Urachal neoplasms can be benign (adenoma) or malignant. The benign adenomas are cystic tumors lined by mucus secreting colonic or rectal type epithelium [4]. Villous adenomas have been reported as papillary enteric adenoma or villous tumor. The origin may be from the urachus or caused by chronic irritation. Villous adenomas of the bladder are rare with less than 30 cases described [410]. Some cases were coincident with cystitis glandularis, or with adenocarcinoma, or with squamous cell carcinoma. The mean age at presentation was 65 years. There seems to be a link between villous adenomas, chronic irritation, and cystitis glandularis [7]. Expression of p53 in villous adenoma, but not in areas of cystitis glandularis, suggests that genetic progression along the lines of the colonic adenoma-carcinoma sequence may be responsible for the development of villous adenoma in the bladder. A thorough follow-up of all patients is recommended, considering that this condition may be premalignant [610]. The present case indeed clearly shows that a villous adenoma can further develop to an adenocarcinoma, and allows us to better understand the premalignant potential of such lesions.

Urachal malignant tumors have been classified as mucin-positive adenocarcinoma (69%), mucin-negative adenocarcinoma (15%), sarcoma (8%), squamous cell cancer (3%), transitional cell carcinoma (3%), and others (2%) [1]. A urachal malignant tumor tends to occur at the junction of the urachus and the bladder. The origin in the bladder dome, the presence of an urachal remnant, the sharp demarcation between tumor and normal urothelium, and the absence of cystitis glandularis and cystitis cystica (which can predispose to primary adenocarcinoma of the bladder) are the diagnostic criteria for a urachal remnant carcinoma [2, 3].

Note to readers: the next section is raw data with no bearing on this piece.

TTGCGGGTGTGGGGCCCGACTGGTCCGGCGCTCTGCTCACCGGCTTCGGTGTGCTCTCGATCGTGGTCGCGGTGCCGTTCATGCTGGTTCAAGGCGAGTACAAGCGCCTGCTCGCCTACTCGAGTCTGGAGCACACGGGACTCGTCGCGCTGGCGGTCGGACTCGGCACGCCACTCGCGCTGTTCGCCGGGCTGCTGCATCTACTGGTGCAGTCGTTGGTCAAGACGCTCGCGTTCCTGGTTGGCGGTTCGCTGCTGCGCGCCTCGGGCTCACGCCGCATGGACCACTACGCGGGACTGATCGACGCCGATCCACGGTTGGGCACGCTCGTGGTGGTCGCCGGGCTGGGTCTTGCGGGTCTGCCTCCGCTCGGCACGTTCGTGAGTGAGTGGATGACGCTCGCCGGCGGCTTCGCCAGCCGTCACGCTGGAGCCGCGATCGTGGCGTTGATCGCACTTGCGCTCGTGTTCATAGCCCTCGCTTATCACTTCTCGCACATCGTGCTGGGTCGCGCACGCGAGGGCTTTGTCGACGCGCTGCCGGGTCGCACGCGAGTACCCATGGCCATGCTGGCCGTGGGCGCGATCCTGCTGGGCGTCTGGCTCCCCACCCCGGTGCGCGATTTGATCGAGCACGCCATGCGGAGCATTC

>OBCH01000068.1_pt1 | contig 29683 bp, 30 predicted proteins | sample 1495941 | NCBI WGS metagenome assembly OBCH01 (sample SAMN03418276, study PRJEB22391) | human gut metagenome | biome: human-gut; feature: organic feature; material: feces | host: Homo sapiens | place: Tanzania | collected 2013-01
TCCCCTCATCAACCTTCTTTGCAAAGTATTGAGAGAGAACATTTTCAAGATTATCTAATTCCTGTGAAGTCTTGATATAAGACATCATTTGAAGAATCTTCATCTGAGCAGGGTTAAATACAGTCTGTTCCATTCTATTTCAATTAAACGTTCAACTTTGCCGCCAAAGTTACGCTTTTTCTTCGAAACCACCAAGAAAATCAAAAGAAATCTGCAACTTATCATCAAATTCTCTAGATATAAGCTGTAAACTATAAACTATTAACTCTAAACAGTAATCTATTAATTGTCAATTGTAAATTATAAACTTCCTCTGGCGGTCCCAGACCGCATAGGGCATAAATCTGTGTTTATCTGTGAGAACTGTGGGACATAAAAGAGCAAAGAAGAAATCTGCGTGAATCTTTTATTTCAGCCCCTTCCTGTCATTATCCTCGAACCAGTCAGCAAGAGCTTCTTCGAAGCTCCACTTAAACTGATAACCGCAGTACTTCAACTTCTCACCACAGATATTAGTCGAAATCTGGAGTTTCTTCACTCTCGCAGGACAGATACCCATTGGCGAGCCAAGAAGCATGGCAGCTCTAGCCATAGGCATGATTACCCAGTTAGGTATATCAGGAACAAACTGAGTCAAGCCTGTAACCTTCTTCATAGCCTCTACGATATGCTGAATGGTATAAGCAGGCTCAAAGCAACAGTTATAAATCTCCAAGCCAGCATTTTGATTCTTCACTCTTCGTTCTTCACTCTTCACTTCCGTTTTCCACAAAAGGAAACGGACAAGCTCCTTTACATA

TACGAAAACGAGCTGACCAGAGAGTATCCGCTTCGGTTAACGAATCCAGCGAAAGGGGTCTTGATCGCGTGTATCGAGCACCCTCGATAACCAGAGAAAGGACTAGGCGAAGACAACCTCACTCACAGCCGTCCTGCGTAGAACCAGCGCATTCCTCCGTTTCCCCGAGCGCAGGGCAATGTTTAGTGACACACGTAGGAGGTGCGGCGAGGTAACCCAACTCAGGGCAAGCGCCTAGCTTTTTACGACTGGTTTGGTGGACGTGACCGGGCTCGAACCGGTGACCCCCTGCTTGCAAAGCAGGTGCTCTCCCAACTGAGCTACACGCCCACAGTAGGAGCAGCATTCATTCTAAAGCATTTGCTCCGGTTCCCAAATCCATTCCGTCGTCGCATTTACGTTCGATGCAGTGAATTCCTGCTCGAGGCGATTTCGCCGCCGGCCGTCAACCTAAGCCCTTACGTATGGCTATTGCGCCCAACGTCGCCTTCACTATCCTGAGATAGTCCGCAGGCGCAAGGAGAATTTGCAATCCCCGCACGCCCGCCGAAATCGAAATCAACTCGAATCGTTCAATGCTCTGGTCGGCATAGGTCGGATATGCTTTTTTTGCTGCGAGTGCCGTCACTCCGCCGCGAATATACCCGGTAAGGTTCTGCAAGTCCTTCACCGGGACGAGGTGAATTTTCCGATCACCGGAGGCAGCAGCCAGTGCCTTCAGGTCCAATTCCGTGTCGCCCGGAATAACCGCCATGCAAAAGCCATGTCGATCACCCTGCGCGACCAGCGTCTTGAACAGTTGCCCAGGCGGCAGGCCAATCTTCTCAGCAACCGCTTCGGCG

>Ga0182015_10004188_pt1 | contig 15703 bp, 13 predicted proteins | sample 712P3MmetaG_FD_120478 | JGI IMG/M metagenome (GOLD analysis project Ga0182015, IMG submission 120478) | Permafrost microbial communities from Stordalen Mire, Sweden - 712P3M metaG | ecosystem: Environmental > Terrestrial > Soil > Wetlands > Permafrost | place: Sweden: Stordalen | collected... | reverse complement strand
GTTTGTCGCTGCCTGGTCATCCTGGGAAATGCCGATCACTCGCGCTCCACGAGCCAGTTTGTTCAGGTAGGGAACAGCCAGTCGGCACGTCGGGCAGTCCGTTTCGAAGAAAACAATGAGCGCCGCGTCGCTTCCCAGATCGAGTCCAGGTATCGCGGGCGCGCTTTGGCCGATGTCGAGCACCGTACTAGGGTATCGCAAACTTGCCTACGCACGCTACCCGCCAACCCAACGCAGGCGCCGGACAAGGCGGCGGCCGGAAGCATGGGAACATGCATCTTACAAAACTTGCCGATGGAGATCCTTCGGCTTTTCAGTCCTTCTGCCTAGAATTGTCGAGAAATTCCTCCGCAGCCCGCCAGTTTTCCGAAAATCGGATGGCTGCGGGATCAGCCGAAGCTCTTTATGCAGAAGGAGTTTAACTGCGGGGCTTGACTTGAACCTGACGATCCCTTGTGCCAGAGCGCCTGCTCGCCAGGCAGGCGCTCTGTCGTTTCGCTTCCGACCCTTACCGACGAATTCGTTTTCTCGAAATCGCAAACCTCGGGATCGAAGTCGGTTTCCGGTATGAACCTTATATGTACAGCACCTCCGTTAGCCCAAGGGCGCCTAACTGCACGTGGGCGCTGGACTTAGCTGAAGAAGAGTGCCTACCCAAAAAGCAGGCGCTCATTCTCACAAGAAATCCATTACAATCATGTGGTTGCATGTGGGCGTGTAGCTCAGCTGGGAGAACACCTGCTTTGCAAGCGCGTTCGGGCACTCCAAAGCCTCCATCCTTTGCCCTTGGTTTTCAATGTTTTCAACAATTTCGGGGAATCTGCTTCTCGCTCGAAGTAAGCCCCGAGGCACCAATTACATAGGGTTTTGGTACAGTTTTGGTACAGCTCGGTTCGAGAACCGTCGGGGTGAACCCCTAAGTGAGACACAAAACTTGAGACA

The majority of the urachal adenocarcinomas occur in the fifth and sixth decades, with a male/female ratio of 2.8/1. Haematuria, mucousuria, suprapubic pain or mass are frequently mentioned as first symptoms. Nevertheless, symptoms may be nonspecific irritative urinary symptoms. Whenever a bladder dome lesion presents with haematuria or mucousuria, a urachal adenocarcinoma must be considered, even if transurethral biopsies show no malignancy as in the presented case. A palpable midline infraumbilical mass on clinical examination is uncommon.

Diagnosis is mainly based on imaging and cystoscopy. Abdominal ultrasound may demonstrate a mass lesion in the dome of the bladder. CT-scan is the most sensitive imaging tool in diagnosing and staging of urachal tumors. It allows evaluation of local tumor extension and of local and distant lymph node involvement. Urinalysis usually reveals haematuria, pyuria, and mucousuria. Urine cytology has a high incidence of false negative results. A cystoscopy with or without tumor biopsy will usually provide the final diagnosis of the presence of a dome lesion but will give no information on the degree of malignancy of the lesion.

The treatment of urachal adenocarcinoma is still subject to debate. The number of patients reported in the literature is small and the biologic behaviour of these tumors still remains ill defined. Radical or partial cystectomy, both with broad excision of the umbilicus and urachal remnant, is the treatment of choice [1, 3]. Outcome seems to be more related to the stage of the disease than to the extent of the surgery. Less aggressive surgery can be recommended for well-differentiated colonic-type tumors. Without bladder epithelium invasion, urachal tumors usually tend to grow towards the bladder lumen and leave a sharp demarcation between tumor and normal bladder wall, thus allowing resection of the tumor with a broad margin of normal bladder tissue [3]. Sheldon et al. showed good results with combined extended partial cystectomy and urachectomy for well-selected patients [1].

Once a urachal tumor grows extra-vesically, it has a poor prognosis. Local recurrences generally cause death despite of salvage procedures [3]. Recurrence is usually seen in the first two postoperative years. The most common sites of recurrence are the pelvis, the bladder, the wound, or the abdominal wall [1].

In the present case, urachal adenocarcinoma was coexistent with villous adenoma, adding evidence to the theory that adenocarcinoma can develop along the adenoma-villous adenoma-adenocarcinoma line. To the best of our knowledge, only 3 cases of coexistent villous adenoma and adenocarcinoma of the urachus have been described so far [810]. Villous adenoma of the urachus should be considered a premalignant lesion and should be treated aggressively.

5. Synopsis

Adenocarcinoma of the urachus is an infrequent, but very aggressive type of bladder cancer. In localized disease, surgery is the mainstay of treatment. Less is known about precursors of this aggressive cancer. Villous adenoma is a well-recognized premalignant lesion in the colon. We provide evidence that this same lesion, if originating from the urachus, can be considered a precursor of adenocarcinoma of the urachus, and should be treated aggressively.